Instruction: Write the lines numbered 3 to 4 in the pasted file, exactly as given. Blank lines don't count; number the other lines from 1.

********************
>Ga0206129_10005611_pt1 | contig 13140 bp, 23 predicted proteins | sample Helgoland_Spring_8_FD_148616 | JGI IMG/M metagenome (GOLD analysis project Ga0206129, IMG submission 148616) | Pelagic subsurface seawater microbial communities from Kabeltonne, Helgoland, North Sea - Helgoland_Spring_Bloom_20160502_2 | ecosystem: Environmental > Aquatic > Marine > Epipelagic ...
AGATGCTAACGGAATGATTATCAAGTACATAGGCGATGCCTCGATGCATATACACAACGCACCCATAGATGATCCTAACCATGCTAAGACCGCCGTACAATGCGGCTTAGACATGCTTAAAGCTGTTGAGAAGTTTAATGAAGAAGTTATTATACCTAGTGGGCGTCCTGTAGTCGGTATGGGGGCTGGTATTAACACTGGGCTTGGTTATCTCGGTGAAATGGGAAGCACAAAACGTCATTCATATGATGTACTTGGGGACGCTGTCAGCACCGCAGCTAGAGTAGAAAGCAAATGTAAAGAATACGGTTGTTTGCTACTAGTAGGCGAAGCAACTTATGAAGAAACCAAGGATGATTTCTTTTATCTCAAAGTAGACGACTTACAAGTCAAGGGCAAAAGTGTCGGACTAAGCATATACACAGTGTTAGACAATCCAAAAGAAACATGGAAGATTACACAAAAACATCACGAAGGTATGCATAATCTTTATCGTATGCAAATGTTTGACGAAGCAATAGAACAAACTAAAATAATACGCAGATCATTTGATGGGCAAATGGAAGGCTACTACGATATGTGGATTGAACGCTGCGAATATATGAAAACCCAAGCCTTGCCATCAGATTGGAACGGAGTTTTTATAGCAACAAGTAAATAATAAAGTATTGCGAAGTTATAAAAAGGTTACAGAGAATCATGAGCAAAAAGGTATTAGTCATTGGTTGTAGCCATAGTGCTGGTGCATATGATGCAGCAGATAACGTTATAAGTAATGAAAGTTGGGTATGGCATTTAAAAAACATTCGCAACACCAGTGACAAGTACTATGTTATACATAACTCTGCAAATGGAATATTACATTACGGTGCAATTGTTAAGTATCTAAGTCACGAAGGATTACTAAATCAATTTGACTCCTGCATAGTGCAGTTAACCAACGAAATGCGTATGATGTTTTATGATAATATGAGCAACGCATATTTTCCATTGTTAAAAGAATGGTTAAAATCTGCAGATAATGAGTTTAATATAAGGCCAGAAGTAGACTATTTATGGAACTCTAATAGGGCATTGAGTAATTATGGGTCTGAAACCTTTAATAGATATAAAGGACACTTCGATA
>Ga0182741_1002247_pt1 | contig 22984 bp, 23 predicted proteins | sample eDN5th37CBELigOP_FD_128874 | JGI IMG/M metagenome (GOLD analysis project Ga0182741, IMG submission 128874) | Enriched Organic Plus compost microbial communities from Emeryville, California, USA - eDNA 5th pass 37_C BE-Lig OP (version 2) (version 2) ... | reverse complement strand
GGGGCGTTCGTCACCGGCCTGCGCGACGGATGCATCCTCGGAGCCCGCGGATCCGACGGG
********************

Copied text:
>Ga0182741_1002247_pt1 | contig 22984 bp, 23 predicted proteins | sample eDN5th37CBELigOP_FD_128874 | JGI IMG/M metagenome (GOLD analysis project Ga0182741, IMG submission 128874) | Enriched Organic Plus compost microbial communities from Emeryville, California, USA - eDNA 5th pass 37_C BE-Lig OP (version 2) (version 2) ... | reverse complement strand
GGGGCGTTCGTCACCGGCCTGCGCGACGGATGCATCCTCGGAGCCCGCGGATCCGACGGG